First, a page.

Steve Gravel wants everyone in the mining sector to breathe easier and save money.
The manager of the Centre for Smart Mining at Sudbury's Cambrian College has a number of projects underway and in development, focused at making the area’s mining sector more competitive as a whole, not to mention healthier for its workers.
Cambrian has rolled out the Industrial Battery Electric Vehicle (BEV) Maintenance Certificate Program and is working on a BEV lab.
“My goal is to facilitate the adoption of new technology in the mining sector, for them to become more competitive and prosperous, more agile, and future-proof,” said Gravel.
“Mines are a major economic driver for the region, and we try to bolster them by helping companies innovate, as well as providing them a pipeline of highly trained students.”
Gravel said that the electrification of mining vehicles is happening at an increasing rate, creating an ever-widening skills gap in those that maintain current mining equipment.
Because of this, the Industrial Battery Electric Vehicle Maintenance Certificate Program will take in its first cohorts of in-service technicians this month. The program is two days per month, over four months.
“This is an upskilling program for in-service technicians, so that heavy-diesel mechanics can be more comfortable working on the new BEVs in the mines,” said Gravel. “We’ve spaced out the training to enrich, not interfere with their jobs.”
BEVs present a number of benefits to mining, according to Gravel.
“Ventilation costs can be half of a mine’s energy costs. Diesel requires more air to be pumped in, and more breaks for employees working in areas with high diesel particulates. BEVs present immense ventilation cost savings, employees are required to take fewer breaks, and of course there are many human health benefits. Save the climate, improve employee wellness, and save costs; everyone wins.”
Gravel said that even with a modest decrease in ventilation costs, mines can save millions a year.
Since BEVs are new technology and there are no surplus models available for training purposes, Cambrian has a partnership with MacLean Engineering whereby students go to their site to train on battery electric vehicles in the final segment of the program.
Cambrian also received a donation of three electric side-by-sides from Kovatera to allow students to learn about their drivetrain, powertrain, and human machine interface (HMI).
“The program was approved in December as a certificate program for the sector, which allowed us to move at the speed of industry; quickly finding a problem, socializing a solution, and evaluating that it has enough rigour and appropriateness,” said Gravel. “The industry response has been very encouraging.”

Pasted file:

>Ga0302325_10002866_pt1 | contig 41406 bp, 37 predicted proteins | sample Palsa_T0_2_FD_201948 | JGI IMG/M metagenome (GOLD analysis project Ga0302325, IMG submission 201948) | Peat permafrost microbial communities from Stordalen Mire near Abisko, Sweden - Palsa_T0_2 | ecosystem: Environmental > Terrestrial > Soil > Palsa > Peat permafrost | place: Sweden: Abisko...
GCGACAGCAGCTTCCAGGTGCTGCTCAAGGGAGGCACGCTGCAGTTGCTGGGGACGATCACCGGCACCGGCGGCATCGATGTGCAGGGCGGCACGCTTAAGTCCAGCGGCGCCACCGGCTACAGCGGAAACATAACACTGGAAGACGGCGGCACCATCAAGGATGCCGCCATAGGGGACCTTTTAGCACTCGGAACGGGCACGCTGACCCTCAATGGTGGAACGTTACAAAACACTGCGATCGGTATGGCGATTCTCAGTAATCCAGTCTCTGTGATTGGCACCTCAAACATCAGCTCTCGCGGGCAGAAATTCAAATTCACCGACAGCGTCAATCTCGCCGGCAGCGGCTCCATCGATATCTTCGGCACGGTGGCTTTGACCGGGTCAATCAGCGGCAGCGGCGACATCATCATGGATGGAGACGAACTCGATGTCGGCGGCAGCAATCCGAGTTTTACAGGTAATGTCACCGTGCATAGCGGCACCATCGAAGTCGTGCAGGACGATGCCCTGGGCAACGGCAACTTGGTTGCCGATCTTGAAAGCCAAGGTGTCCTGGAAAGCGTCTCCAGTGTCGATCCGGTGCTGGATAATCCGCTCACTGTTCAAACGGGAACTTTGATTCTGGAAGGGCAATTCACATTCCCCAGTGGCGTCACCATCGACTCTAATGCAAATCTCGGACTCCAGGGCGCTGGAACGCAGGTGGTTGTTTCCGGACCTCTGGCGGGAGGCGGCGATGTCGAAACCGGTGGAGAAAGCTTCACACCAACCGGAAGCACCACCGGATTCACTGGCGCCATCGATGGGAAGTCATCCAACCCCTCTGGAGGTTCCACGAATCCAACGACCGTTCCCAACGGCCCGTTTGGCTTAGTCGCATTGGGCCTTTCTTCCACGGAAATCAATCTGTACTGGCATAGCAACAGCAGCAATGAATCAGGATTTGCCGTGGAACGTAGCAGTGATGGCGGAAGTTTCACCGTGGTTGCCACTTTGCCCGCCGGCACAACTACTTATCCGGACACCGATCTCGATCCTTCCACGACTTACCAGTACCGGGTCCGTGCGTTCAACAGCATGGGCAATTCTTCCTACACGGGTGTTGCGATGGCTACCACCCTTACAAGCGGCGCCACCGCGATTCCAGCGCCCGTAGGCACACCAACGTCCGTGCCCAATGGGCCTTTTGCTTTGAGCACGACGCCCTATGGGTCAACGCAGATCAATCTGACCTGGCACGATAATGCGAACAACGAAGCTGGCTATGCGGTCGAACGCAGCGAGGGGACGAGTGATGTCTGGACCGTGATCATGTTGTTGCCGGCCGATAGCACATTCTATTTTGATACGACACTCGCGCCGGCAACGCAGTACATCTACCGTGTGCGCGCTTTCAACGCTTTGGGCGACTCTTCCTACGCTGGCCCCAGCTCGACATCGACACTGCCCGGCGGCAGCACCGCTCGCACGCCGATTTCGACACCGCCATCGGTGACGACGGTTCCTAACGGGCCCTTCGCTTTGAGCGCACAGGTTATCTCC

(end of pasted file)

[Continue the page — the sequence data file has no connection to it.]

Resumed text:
The Centre for Smart Mining’s next priority, a lab, came out of validating course content in discussions with industry. Equipment manufacturers said they need accurate third-party testing of powertrains for BEVs.
“They want to test at the powertrain level, in advance, to validate performance under simulated conditions for a typical duty cycle.” Gravel said.
“Better to avoid the costly mistake of finding out at the test bench, that you’ve sized a battery too small and that you can only get through a quarter of a shift, than after you’ve integrated it into a full piece of equipment. Mines have this data gap when it comes to BEVs that they didn’t have with diesel equipment.”
The Greater Sudbury Development Corporation has approved funding for the lab, and now Gravel is in discussion with provincial and federal funders and industry to make the dream a reality.
“The Centre for Smart Mining has done a number of BEV projects that justify our involvement in this lab,” said Gravel. “It is on trend and on brand for us.”
Gravel said that if funding comes through this spring, the goal will be to break ground in the summer and be open for the winter semester in 2022.
Before moving to Cambrian in 2019, Gravel worked for a provincial innovation funding group. He saw new global and transformational technologies, and hoped they would land in his backyard, as he was born and raised in Sudbury.
“We’re Canada’s mining college, and with these projects we can be the epicentre of battery electric vehicle training and development. Students would be able to walk down the hall and see the latest equipment not even commercialized yet, that they may be working on in a few months.” Gravel said.
“A move toward BEVs, evergreens and rejuvenates us, and it’s important for me to be a catalyst for that in a sector that was once known as a laggard for technology adoption.”
Aside from the specialized upskilling, the Centre for Smart Mining also works on a number of industry projects, from smaller fee for service jobs though transformational long-term proof of concept or pilot projects. They involve students in as many of the projects as possible for experiential learning and applied research.
The Drift features profiles on the people, companies and institutions making important contributions to Greater Sudbury’s mining sector. From exploration, operation and remediation to research and innovation, this series covers the breadth of mining-related expertise that was born out of one of the world’s richest mining camps and is now exported around the world.